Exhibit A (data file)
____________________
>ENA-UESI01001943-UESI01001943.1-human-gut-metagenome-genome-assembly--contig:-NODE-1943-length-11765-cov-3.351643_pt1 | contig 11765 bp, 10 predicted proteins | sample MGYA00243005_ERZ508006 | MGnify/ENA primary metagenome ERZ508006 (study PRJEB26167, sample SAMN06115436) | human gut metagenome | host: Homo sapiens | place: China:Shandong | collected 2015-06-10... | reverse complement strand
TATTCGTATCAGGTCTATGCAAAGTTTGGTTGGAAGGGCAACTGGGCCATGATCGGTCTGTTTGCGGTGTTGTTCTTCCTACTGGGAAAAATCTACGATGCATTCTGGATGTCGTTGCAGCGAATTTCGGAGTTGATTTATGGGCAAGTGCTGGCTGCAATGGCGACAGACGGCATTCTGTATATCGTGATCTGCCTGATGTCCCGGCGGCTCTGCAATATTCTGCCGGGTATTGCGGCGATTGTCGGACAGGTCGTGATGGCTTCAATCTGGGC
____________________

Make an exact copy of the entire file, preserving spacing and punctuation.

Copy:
>ENA-UESI01001943-UESI01001943.1-human-gut-metagenome-genome-assembly--contig:-NODE-1943-length-11765-cov-3.351643_pt1 | contig 11765 bp, 10 predicted proteins | sample MGYA00243005_ERZ508006 | MGnify/ENA primary metagenome ERZ508006 (study PRJEB26167, sample SAMN06115436) | human gut metagenome | host: Homo sapiens | place: China:Shandong | collected 2015-06-10... | reverse complement strand
TATTCGTATCAGGTCTATGCAAAGTTTGGTTGGAAGGGCAACTGGGCCATGATCGGTCTGTTTGCGGTGTTGTTCTTCCTACTGGGAAAAATCTACGATGCATTCTGGATGTCGTTGCAGCGAATTTCGGAGTTGATTTATGGGCAAGTGCTGGCTGCAATGGCGACAGACGGCATTCTGTATATCGTGATCTGCCTGATGTCCCGGCGGCTCTGCAATATTCTGCCGGGTATTGCGGCGATTGTCGGACAGGTCGTGATGGCTTCAATCTGGGC